Thyroid pathology

Malignant V’s Benign

There is no single ultrasonographic feature to distinguish between the two. Features to assist in differentiating include:

Cystic v’s solid

  • Rare to have just a pure epithelial cyst
  • Nodules which contain a cystic component nearly always have a solid component.
  • They are benign lesions which have undergone cystic degeneration or haemorrhage.
  • However, Papillary carcinoma can also have a cystic component.

Single v’s multinodularity

  • Multinodularity does NOT indicate all are benign.
  • Comet Tail Sign usually signifies a thyroid colloid nodule.

Hypoechoic v’s hyperechoic

  • Generally hyperechoic are benign ,usually malignant tumours are hypoechoic or isoechoic.

Halo

  • The margin of a nodule with a halo effect is usually benign however this has also been described in some malignant lesions
  • So this is not a reliable indicator

Macro v’s microcalcification

  • Can be a good indicator of benign nodules if macrocalcification
  • Microcalcification is described in many malignancies

Vascularity

  • Not a good indicator.

Multinodular Goitre

Most thyroid nodules have a more hypoechoic ultrasound appearance than normal thyroid tissue and a few are more hyperechoic.

A sonolucent rim, which is called a halo may be present around a nodule. This represents a capsule or another interface, such as inflammation or edema, segregating the nodule and the rest of the gland.

Doppler technique may demonstrate increased vascularity within a nodule or a halo.

Ultrasound image- An oedematous enlarged thyroid.

Ultrasound image- Multi-nodular Goitre

Nodules are not a single disease but are a manifestation of different diseases including adenomas, carcinomas, inflammations, cysts, fibrotic areas, vascular regions, and accumulations of colloid.

Thyroiditis

There are a variety of auto-immune thyroid conditions.

  • Hashimoto’s Thyroiditis
  • Graves disease
  • De Quervain’s subacute thyroiditis
  • Acute suppurative thyroiditis

The most commonly encountered are Hashimoto’s Thyroiditis and Graves disease.

Graves Disease

An auto-immune disease causing hyperthyroidism and thyrotoxicosis. Patients often have exophthalmus (bulging eyes) It can be associated with a’polyglandular’ spectrum.

On ultrasound, the gland will be enlarged, usually heterogeneous and markedly hyperaemic.
It is so hypervascular, the colour doppler appearance has been described as a “thyroid inferno”.

Grave’s Opthalmopathy:

Typical prominant eye protrusion caused by swelling of the eye muscles affected by the thyroid auto-antibodies.

Ultrasound image- Graves Disease- hyperaemic (“thyroid Inferno”)

Hashimoto’s thyroiditis

  • Also an autoimmune disease.
  • Slow onset of hypothyroidism.
  • On ultrasound:
    • A heterogeneous gland
    • Initially enlarged, becoming atrophic over time.

Transverse ultrasound image of the thyroid with early Hashimoto’s thyroiditis. 
The thyroid is normal in size with pseudonodular change starting to develop. 

Images courtesy of Callum Linehan.

Ultrasound image  – A thyroid with early Hashimoto’s thyroiditis. Heterogenous and pseudo-nodular changes developing. 

Colour Doppler image – Early Hashimoto’s thyroiditis, vascularity is mildly increased. 

Transverse ultrasound image of an enlarged thyroid with progressed Hashimoto’s thyroiditis.

The thyroid is enlarged and heterogenous with diffuse a pseudonodular appearance. 

Images courtesy of Callum Linehan.

Ultrasound image –  A thyroid with progressed Hashimoto’s thyroiditis.  Note the linear echogenic striations – these are a specific sign of Hashimoto’s thyroiditis in addition to the pseudonodular texture. 

Colour Doppler image – progressed Hashimoto’s thyroiditis. No hyperaemia. 

Transverse B-mode image of an atrophic thyroid with advanced Hashimoto’s thyroiditis.

Note the diffuse pseuodonodular texture with linear echogenic striations representing lymphocytic infiltration and fibrosis.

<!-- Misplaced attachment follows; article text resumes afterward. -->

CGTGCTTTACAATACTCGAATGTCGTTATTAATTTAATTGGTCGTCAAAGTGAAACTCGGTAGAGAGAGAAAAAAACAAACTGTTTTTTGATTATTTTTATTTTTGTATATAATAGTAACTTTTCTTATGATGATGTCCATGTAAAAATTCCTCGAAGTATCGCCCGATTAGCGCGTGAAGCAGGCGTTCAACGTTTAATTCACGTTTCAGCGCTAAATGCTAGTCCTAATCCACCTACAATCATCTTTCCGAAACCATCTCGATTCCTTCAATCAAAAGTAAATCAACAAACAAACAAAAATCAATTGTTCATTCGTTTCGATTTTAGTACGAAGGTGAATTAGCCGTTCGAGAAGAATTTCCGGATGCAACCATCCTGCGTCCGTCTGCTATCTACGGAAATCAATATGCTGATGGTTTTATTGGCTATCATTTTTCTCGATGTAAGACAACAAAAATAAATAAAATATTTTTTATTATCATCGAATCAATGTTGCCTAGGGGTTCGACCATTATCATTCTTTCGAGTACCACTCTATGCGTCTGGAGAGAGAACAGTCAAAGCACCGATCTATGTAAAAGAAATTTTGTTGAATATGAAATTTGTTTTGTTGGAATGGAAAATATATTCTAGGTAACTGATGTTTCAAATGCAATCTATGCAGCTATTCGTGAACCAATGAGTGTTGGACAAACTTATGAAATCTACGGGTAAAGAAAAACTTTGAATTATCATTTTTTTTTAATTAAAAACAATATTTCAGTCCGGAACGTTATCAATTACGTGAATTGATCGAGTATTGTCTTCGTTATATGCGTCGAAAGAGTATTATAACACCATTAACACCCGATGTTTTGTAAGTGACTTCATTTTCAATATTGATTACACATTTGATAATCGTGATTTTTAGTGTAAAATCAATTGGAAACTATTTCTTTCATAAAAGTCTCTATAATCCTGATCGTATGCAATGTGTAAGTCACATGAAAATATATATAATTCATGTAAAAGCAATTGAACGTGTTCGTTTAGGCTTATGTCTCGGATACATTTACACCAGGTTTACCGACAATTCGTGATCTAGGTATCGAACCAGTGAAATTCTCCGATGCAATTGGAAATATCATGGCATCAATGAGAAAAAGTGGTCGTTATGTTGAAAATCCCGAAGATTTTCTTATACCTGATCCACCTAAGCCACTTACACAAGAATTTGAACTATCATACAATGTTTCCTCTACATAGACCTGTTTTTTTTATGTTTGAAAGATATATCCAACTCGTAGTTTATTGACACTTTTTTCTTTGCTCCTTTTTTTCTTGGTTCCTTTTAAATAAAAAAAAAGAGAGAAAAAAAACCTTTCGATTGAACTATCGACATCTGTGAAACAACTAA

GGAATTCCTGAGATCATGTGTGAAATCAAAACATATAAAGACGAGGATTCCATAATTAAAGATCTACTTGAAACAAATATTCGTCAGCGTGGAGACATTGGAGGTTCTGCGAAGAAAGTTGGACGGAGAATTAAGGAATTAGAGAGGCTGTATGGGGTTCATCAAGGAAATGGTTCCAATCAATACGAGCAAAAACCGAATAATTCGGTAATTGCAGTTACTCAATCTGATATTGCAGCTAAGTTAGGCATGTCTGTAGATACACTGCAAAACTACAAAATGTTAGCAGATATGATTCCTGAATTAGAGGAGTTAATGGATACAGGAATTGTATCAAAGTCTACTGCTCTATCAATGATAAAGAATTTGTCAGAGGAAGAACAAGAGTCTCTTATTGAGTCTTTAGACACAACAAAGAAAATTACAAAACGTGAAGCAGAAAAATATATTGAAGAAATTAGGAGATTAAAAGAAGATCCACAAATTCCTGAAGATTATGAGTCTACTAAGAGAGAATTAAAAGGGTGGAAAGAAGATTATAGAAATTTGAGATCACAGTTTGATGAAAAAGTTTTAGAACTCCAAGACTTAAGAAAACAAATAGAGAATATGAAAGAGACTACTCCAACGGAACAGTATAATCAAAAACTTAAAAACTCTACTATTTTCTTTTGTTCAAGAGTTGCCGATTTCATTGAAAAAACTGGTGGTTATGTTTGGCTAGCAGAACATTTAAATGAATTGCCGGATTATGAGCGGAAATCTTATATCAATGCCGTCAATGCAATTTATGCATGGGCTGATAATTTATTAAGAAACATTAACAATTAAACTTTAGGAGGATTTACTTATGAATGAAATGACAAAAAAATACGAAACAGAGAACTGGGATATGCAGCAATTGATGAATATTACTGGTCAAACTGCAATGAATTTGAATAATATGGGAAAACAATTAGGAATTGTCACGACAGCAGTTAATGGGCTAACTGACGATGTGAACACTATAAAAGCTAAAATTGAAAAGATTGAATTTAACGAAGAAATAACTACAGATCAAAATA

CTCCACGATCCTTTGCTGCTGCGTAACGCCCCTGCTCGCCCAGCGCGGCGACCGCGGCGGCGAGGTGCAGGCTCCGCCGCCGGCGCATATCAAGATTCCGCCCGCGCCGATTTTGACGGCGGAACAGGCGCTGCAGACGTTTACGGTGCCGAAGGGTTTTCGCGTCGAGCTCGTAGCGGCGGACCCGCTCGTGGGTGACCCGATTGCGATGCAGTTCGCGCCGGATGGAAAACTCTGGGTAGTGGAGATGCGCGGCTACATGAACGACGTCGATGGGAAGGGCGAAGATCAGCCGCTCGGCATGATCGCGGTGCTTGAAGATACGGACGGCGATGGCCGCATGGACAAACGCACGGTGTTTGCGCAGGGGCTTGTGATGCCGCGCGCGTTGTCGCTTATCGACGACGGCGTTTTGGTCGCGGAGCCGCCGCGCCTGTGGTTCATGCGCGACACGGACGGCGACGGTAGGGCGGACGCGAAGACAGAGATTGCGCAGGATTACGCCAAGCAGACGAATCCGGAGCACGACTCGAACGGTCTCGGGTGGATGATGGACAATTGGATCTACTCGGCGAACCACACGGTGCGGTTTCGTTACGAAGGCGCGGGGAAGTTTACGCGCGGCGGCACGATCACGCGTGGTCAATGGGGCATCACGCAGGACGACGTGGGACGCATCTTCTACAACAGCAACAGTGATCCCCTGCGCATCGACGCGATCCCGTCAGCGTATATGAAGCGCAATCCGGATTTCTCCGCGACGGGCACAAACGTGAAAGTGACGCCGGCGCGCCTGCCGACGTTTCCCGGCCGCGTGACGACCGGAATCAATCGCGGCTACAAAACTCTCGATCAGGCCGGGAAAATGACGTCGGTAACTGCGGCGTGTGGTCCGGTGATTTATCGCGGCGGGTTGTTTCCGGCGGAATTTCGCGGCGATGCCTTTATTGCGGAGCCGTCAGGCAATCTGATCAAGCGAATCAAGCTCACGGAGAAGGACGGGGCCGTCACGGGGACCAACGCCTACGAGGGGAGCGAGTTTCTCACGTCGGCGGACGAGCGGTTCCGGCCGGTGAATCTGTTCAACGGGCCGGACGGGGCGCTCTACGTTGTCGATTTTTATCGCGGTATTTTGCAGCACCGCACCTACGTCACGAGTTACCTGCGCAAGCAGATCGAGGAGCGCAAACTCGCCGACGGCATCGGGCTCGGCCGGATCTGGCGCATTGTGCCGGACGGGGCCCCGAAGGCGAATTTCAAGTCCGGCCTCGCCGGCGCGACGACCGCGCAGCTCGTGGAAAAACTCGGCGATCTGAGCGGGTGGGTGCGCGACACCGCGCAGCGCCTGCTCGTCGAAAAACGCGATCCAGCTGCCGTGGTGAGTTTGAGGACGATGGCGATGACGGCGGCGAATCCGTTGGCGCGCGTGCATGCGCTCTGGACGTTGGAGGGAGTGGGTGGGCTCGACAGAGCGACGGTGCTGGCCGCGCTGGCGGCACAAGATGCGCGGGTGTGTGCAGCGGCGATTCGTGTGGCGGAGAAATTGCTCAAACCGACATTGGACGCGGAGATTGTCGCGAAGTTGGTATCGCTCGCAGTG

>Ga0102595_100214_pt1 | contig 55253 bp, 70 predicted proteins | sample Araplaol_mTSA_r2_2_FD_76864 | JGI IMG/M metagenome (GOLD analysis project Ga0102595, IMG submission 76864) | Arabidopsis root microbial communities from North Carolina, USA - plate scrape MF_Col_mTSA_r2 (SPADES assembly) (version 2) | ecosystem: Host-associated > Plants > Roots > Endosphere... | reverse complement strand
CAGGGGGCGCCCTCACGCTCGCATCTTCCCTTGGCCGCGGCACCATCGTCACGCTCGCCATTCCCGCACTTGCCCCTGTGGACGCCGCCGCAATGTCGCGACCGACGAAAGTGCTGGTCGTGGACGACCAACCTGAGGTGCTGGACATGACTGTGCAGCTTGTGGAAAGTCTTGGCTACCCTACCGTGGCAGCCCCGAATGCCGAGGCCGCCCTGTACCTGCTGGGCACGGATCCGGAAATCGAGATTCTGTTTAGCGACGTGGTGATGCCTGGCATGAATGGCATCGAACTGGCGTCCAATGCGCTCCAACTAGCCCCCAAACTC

Images courtesy of Callum Linehan.

Ultrasound image – An atrophic thyroid lobe with advanced Hashimoto’s thyroiditis.

Case courtesy of Callum Linehan.

Colour Doppler image – reduced vascularity.

De Quervain’s Subacute Thyroiditis

Transverse ultrasound image of a thyroid. 

The left lobe is enlarged and heterogenous compared to the right. Tender to probe pressure corresponding with the patient’s region of pain. 

Longitudinal ultrasound image of a thyroid with De Quervain’s thyroiditis. 

Irregular ill-defined hypoechoic areas are representative of lymphocytic infiltration after an infection (e.g. influenza). 

Transverse ultrasound image of a thyroid with De Quervain’s thyroiditis. 

Highlighted anatomy. Note the irregular hypoechoic areas are without mass affect and interlinked – different to true nodules.

Images courtesy of Callum Linehan. 

Transverse colour Doppler image of a thyroid with De Quervain’s thyroiditis. 

The enlarged tender gland demonstrates increased vascularity. 

Image courtesy of Callum Linehan. 

Thyroid Malignancy

Malignancy occurs in approximately 1% of thyroid nodules. Papillary and/or mixed papillary/follicular carcinomas are by far the most common malignancy. The incidence is dramatically increased in post head/neck radiotherapy patients.

  • Papillary Carcinoma 78%
  • Follicular Lesion Carcinoma 17%
  • Medullary Carcinoma 4%
  • Anaplastic Carcinoma 1%
  • Thyroid lymphoma – rare
  • Thyroid metastases – rare

A ‘cold nodule’ on nuclear medicine increases the suspicion of malignancy however the liklihood is still low.

Sonographic signs increasing the suspicion of malignancy:

  • Solitary nodule
  • Hypoechoic
  • Punctate calcification have been reported as 95% specificity but a low sensitivity for diagnostic accuracy.
  • Irregular surrounding halo (blurred or incomplete)
  • Tall>Wide
  • Irregular Margins
  • Central Vascularisation
  • Enlargement of a nodule
  • Large coarse calcifications and calcifications along the rim of nodule are common in all types of nodules and reflect previous hemorrhage and degenerative changes. It should be noted that some cancers may have been chronic but large and have undergone degenerative change. Therefore, these nodules may demonstrate peripheral calcification and diagnostic aspiration biopsy may be appropriate to avoid missing a cancer .
  • Decreased internal echogenicity of a thyroid nodule with peripheral calcifications are in favor of malignancy. Thus, thyroid calcifications as detected by sonography other than pin-point size provide little practical help in identifying cancer in the individual case.
  • Calcifications in a “solitary” nodule in a person younger than 40 years person should raise a strong suspicion of malignancy because of a relative cancer risk of 3.8 versus 2.5 in patients older than 40 years with calcified nodules. Large calcifications are seen with increased frequency in medullary thyroid carcinoma .